I have to admit that despite vampire films being one of my personal favourite horror sub-genres alongside both slashers and zombie films, I actually never even heard of THIRST until I saw it featured in director Mark Hartley’s excellent 2008 documentary NOT QUITE HOLLYWOOD: THE WILD UNTOLD STORY OF OZPLOITATION. Based on the discussion on it, I thought that it sounded really intriguing and the fact that it was an Aussie made vampire film definitely peaked my interest into checking it out. Luckily I didn’t have to wait too long to see it because a few weeks later, one of our local cable TV channels decided to run an all day Ozploitation marathon in celebration of our national holiday Australia Day. What was great about that was not only did I get to see THIRST, I was also able to watch it alongside several other classic Ozploitation films for the first time that day like PATRICK (1978), THE SURVIVOR, TURKEY SHOOT (1982) and DEAD KIDS as well (as you would expect, it was a pretty awesome day). So what were my first initial thoughts on THIRST after I watched it? Well, honestly I thought that it was an decent film overall but at the same time, I did find it to be a little dull in spots. However when I was coming up with ideas on which Aussie horror film I wanted to write about for this edition of the column, I decided that it might be a good idea to check out THIRST again and see if my opinion would change on it in the eight years since I first saw it. Now after rewatching it again, I’m really glad that I gave this film another shot because I honestly liked it so much more on this second viewing. In fact not only did this rewatch push THIRST up there as one of my favourite Australian horror films, it also has cemented it as one of my personal favourite vampire films as well.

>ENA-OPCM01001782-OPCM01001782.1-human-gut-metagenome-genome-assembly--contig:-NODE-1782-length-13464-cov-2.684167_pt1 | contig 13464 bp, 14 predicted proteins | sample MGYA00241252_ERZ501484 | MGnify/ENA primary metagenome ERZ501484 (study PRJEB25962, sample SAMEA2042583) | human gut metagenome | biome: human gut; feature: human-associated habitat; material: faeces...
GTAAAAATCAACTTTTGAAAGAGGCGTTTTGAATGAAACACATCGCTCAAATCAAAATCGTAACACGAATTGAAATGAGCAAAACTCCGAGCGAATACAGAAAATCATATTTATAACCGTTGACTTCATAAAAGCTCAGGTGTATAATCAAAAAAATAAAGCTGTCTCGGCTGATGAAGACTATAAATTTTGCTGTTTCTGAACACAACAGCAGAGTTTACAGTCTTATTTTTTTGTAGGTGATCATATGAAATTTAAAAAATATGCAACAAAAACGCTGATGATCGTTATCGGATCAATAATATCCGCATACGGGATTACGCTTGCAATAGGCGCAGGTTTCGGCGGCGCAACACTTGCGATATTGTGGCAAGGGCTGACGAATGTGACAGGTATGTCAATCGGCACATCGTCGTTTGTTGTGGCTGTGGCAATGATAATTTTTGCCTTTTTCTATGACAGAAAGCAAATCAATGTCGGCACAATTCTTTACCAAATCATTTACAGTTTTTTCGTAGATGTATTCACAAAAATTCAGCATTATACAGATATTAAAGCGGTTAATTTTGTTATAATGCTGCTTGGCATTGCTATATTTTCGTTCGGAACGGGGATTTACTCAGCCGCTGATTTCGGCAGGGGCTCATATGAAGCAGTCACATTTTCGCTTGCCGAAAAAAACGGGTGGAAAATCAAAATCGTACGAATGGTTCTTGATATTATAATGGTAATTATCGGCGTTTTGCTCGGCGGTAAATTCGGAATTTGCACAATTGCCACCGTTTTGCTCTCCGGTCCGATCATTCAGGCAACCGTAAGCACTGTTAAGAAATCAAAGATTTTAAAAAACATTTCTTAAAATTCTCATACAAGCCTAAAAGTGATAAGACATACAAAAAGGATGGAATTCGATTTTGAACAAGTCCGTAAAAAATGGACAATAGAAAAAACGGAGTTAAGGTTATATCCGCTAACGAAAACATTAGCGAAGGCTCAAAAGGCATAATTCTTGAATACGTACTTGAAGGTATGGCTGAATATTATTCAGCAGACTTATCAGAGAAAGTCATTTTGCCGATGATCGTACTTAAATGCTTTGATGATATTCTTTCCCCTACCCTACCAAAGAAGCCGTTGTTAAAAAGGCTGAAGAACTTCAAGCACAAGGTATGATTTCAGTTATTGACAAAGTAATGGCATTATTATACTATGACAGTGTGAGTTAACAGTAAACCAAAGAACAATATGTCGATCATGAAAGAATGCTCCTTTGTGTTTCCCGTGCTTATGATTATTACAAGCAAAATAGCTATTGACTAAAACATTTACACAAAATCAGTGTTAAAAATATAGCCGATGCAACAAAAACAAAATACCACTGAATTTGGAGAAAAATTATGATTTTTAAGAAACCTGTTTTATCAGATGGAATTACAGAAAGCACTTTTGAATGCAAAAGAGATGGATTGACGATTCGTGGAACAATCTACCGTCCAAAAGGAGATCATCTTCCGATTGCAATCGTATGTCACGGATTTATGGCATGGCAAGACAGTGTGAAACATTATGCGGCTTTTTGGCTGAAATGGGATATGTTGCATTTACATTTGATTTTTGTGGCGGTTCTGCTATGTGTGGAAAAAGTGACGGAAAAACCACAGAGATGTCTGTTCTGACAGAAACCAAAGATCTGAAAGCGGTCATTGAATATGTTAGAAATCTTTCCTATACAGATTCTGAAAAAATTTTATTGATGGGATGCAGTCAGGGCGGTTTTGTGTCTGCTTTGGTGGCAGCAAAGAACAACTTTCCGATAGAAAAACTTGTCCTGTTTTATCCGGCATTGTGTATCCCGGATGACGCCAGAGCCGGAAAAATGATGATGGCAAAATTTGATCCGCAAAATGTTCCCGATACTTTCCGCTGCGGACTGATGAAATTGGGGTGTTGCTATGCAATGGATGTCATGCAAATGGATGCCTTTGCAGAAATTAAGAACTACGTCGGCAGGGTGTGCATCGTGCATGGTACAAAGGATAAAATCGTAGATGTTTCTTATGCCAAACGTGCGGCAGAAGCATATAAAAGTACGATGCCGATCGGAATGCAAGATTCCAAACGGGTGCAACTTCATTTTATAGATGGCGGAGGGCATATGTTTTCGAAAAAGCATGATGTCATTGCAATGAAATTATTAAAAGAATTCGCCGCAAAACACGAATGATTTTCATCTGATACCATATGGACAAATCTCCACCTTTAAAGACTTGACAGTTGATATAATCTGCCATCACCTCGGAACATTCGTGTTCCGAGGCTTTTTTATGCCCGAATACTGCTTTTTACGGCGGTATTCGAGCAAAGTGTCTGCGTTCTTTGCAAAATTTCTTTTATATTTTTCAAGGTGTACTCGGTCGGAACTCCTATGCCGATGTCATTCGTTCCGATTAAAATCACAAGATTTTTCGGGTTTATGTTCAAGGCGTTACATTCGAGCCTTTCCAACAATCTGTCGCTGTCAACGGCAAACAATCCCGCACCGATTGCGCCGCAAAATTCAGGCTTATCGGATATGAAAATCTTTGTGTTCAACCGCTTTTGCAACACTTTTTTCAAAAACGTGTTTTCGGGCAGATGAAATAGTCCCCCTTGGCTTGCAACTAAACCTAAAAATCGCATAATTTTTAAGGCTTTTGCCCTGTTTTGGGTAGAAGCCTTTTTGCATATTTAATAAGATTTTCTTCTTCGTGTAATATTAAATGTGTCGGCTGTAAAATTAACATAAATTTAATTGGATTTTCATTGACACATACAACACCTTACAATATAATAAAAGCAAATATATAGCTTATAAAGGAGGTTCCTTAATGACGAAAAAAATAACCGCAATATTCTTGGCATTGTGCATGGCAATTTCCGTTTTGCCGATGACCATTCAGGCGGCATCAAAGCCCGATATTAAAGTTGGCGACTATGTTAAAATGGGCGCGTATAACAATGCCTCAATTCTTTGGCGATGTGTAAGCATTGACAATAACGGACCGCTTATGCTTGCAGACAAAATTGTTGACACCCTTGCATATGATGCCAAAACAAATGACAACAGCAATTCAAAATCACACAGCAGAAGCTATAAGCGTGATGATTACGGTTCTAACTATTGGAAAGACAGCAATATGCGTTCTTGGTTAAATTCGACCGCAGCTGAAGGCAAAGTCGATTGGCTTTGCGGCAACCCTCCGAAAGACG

One of the things that struck me the most about THIRST is how much of an unique vampire film it is. Being that it was made during the ’70s, it’s not hard to understand why. Throughout the ’70s many vampire films were moving away from the classical takes that we were all familiar with by taking on a more original approach that made that made them feel different from the ones that had been made by Hollywood studios at the point (MARTIN and THE BLOOD SPLATTERED BRIDE are just some of few that made at that time). Sure THIRST does share some similarities with a few of those films (it’s definitely not the only ’70s vampire film to use Elizabeth Bathory as a key element in the story) but at the same time, it also has some other interesting things in it that do make it different as a whole. One of which is that it takes some influences from sci-fi films like SOYLENT GREEN to give it a bit of sci-fi feel when it came to some aspects of its plot. How this original approach worked for me was definitely due to both screenwriter John Pinkney and director Rod Hardy, who both made their film debuts here. The script by Pinkney is both intelligent and extremely well written. He brought a lot of intriguing elements to both the story and characters that I thought were quite compelling. Even the small aspects like the ‘Blood Farm’ subplot, where brainwashed humans (or as they are called in the film ‘Blood Cows’) are harvested of their blood for members of ‘The Hyma Brotherhood’, have some emotional weight to them (what’s funny is that this subplot could easily be its own film). When it comes to the portrayal of the vampires themselves, I love that he takes a completely subversive approach and tries to downplay the supernatural aspects of them as much possible (they don’t have fangs, they can walk around in the daylight etc). I wouldn’t be surprised if the late George A. Romero’s film MARTIN was an inspiration for Pinkney for this take on this film’s vampires. Also I liked the way that Pinkey wrote them to be more like corporate businessmen rather than supernatural monsters. Which gives the film a bit of a satirical edge as well.